Who Defines “Success” for Your Project?

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I would assert that the only people who can determine whether or not a project is successful are the project’s sponsors—the leaders (usually executives) in an organization who have responsibility during the project for deciding whether or not to continue investing in it. If you were on the Sydney city council, you might have imagined that the Opera House was worth an expenditure of $3-$4 per person for your citizenry in 1957 (several hours’ wages at the time). When the cost ballooned to $40-$50 per citizen (a week’s wages for many) and you faced difficult choices about cutting spending elsewhere, you might have felt differently. The sponsors get to decide whether the project is worth the investment and the risk. The sponsors get to decide whether to maintain, expand, or curtail scope to meet budget or schedule objectives. The primary role of the project manager is to support informed sponsor decision making.

I first read the book in 2008, but an NPR story about several cities in the US that are literally on the verge of bankruptcy due to runaway public works projects renewed my interest in the subject. One of the examples in the NPR story was Harrisburg, PA’s incinerator project that initially cost $15 million but had a final price tag of $288 million. My intention is not to kick the nice folks of Harrisburg when they are down or to fault the project manager of the incinerator project (I don’t know the details), but instead to offer their story as a cautionary tale to any project managers who might be tempted to lose sight of whose interest you are expected to serve.

Projects (particularly IT projects) can be difficult to estimate. Sometimes this is due to poor planning, sometimes it may be a consequence of unforeseen circumstances, and sometimes unknowns have a bigger impact on our projects than we expect. All a good project manager can do is be rigorous and try to inform sponsors about the likely time and budget requirements as well as the likelihood that those requirements are reasonably accurate. Sometimes surprises arise in the middle of a project. When a project has begun and actual cost and schedule performance data becomes available, project managers should provide the data should to sponsors to inform decisions about whether and how to continue.

I believe successful project management is about supporting informed sponsor decisions. Did the project manager provide timely and accurate information? Were decisions made at an appropriate organizational level? Were the right decisions escalated? Was risk managed consciously? Successful project management may not always lead to a successful project. Sponsors may make informed decisions to accept risks that undermine a project’s business case if they materialize. This is not a failure of project management.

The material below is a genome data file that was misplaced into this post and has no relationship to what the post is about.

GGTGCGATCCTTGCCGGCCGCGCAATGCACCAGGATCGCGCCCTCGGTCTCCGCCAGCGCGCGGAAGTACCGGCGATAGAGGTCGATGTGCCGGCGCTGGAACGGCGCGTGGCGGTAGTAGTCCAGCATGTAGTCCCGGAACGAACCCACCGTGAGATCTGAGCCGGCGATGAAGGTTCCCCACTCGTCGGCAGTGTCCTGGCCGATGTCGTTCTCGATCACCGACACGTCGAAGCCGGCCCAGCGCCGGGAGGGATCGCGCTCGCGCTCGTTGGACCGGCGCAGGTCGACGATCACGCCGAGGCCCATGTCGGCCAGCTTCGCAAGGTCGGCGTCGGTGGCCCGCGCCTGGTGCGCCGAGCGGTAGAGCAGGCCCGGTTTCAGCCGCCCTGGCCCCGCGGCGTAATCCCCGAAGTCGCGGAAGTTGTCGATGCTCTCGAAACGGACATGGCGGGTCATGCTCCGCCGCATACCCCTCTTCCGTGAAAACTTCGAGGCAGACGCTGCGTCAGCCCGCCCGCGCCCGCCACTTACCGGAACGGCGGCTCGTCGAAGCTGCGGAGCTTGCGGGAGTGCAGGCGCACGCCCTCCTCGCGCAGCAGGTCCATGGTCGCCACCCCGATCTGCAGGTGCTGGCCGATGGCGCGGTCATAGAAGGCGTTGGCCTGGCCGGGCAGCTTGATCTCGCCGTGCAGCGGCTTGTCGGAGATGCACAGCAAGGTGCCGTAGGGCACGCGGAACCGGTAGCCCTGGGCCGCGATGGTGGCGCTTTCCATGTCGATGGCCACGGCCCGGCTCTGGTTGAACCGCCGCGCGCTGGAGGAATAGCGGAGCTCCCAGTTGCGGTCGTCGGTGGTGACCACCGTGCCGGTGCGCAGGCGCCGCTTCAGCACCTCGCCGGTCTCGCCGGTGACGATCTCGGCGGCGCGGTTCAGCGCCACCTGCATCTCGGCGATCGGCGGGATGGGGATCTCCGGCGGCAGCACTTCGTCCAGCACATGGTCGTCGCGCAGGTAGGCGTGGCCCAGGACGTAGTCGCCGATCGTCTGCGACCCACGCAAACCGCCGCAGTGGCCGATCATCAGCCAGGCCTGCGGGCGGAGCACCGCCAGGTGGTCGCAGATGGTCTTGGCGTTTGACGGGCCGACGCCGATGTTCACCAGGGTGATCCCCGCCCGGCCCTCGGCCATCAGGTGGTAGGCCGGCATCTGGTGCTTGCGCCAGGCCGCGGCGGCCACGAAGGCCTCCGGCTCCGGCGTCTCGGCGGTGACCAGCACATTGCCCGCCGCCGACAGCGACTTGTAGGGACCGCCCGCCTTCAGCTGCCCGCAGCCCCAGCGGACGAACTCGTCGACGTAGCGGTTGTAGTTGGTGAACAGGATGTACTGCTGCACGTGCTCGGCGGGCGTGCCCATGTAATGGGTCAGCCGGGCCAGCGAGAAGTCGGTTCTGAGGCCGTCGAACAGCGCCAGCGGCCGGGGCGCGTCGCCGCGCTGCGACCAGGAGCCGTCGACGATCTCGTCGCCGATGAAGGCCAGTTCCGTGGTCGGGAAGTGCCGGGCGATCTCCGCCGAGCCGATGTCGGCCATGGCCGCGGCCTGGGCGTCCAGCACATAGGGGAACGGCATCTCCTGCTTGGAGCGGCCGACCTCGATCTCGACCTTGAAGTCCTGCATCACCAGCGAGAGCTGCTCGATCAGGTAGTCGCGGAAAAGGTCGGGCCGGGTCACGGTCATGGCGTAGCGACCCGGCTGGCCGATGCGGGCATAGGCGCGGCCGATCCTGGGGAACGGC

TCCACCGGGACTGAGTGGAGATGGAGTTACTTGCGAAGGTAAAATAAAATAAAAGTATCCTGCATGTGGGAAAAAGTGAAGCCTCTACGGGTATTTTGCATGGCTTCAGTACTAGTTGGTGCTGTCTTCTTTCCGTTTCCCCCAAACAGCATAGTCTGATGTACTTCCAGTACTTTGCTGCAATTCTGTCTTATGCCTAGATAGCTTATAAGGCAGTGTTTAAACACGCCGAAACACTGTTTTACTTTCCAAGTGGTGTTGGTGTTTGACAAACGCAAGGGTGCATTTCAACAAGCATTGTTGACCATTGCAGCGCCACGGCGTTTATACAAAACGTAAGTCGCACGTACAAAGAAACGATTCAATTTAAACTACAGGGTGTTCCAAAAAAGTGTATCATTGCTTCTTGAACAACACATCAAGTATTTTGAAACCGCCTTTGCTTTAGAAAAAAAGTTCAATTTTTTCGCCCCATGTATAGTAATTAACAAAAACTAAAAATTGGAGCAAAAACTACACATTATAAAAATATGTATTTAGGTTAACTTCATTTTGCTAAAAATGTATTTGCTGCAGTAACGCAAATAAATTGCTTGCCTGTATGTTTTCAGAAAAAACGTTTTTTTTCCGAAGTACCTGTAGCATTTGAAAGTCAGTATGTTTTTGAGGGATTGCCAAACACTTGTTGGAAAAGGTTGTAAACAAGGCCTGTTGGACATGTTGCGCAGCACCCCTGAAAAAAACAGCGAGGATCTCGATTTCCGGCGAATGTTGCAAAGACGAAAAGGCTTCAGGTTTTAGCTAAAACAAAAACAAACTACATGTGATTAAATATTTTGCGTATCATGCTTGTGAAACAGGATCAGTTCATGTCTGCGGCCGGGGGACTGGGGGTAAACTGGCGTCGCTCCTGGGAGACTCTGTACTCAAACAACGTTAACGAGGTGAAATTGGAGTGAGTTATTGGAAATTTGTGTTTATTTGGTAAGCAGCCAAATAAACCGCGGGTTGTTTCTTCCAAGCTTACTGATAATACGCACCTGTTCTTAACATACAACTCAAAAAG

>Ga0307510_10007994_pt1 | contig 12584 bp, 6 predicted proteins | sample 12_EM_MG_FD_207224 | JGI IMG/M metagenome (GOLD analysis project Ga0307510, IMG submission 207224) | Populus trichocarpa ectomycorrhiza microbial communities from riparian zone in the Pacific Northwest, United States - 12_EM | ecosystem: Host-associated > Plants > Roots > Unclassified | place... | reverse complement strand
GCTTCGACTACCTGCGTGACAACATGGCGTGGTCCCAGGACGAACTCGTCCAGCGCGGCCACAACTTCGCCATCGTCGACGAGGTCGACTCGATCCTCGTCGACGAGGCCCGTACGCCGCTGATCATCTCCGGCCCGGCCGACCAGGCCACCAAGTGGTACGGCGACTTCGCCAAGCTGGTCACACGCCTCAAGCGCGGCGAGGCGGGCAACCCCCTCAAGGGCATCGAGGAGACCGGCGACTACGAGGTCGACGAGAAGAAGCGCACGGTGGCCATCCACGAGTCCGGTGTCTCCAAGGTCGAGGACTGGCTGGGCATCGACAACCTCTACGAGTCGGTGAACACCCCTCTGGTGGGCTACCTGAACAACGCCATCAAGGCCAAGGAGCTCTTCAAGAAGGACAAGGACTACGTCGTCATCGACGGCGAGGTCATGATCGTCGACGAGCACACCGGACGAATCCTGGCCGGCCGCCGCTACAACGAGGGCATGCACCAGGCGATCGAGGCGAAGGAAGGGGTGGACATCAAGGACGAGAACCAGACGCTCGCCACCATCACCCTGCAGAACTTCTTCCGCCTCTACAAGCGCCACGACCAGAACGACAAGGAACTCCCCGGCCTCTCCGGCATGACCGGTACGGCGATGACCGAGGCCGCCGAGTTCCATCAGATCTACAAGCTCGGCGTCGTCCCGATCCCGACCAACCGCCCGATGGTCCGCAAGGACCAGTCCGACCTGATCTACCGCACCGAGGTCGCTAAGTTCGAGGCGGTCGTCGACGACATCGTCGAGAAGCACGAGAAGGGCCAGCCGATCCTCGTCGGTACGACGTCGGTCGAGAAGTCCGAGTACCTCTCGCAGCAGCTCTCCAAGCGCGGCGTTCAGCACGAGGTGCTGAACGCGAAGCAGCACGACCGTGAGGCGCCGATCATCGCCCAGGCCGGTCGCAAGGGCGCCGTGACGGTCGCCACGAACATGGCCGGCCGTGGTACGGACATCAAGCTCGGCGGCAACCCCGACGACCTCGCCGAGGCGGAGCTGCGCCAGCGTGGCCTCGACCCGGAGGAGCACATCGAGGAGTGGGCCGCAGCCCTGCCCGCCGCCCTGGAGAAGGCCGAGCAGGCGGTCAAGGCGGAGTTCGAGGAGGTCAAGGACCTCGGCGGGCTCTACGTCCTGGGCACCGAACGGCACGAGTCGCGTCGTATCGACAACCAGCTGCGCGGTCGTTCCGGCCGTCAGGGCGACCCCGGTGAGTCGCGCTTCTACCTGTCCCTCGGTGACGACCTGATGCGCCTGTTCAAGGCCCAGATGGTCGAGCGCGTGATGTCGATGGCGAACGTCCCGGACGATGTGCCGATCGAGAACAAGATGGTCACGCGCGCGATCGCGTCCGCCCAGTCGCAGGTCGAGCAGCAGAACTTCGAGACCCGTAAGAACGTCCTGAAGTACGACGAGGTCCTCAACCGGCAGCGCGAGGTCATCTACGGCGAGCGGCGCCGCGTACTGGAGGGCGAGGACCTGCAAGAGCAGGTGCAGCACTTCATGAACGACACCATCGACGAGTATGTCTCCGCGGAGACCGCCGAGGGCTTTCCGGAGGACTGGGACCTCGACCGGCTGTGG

I would argue that project success can only be determined by the project’s sponsors—not the team, observers, pundits, or consumers of the product the project creates. If sponsor goals are achieved within acceptable boundaries of time and resources, then sponsors should consider the project successful. Sponsors are allowed to modify or redefine their goals at any time during the project. In my view, determining success is not the jurisdiction of spectators after the fact, based upon how much they appreciate the project results. If that were true, the Harrisburg incinerator might be considered a successful project.

It seems to me that if we want projects to succeed, then the very first step is for us to agree upon a definition of “success.” What do you think? Was the Sydney Opera house a “success”? How would you decide that? What about the Harrisburg incinerator? Why? I look forward to your comments below.

References
1. Aaron J. Shenhar and Dov Dvir, Reinventing Project Management: The Diamond Approach to Successful Growth & Innovation (Boston: Harvard Business School Press, 2007), 21.

User Comments

1 comment
Mark Hart's picture

Every project has multiple potentials for multiple successes. Every individual associated with a project is likely to have unique perspectives on successes. For example:

 

A project manager may emphasize the mismatch between forecasts and the actual project parameters. Planned project cost and duration are likely to be compared to actual project cost and duration. Success may be determined by the mismatch. Success may relate to performance. Perceived performance may be reflected on the project manager's résumé and performance evaluation. 

 

Sponsors have multiple perspectives on successes. Some may consider it a success that the project was approved and produced. Factors related to budget and duration are only two ways to assess the project. The forecast is one factor that impacts the probability that a particular project is funded.

 

Engineering and operations may need to synthesize new approaches to solve unique challenges. They may perceive greater success because of the quality of the solution rather than compliance with a derived date on a calendar.

  

Some individual contributors (engineers, coders, documentation specialists,...) declare success if the project provided gainful employment.

 

Some individuals ascribe success from non-monetary factors. Did they have the opportunity to improve their skills? Did the improve their professional network? Did this project make a difference?

 

 

An individual begins a project with a some expectations of success – a forecast. As the project progresses, any individual can evolve their perspective. Some individuals strive to move from planning projects and features to designing a context where their successes are inevitable.

 

May 14, 2015 - 9:04pm

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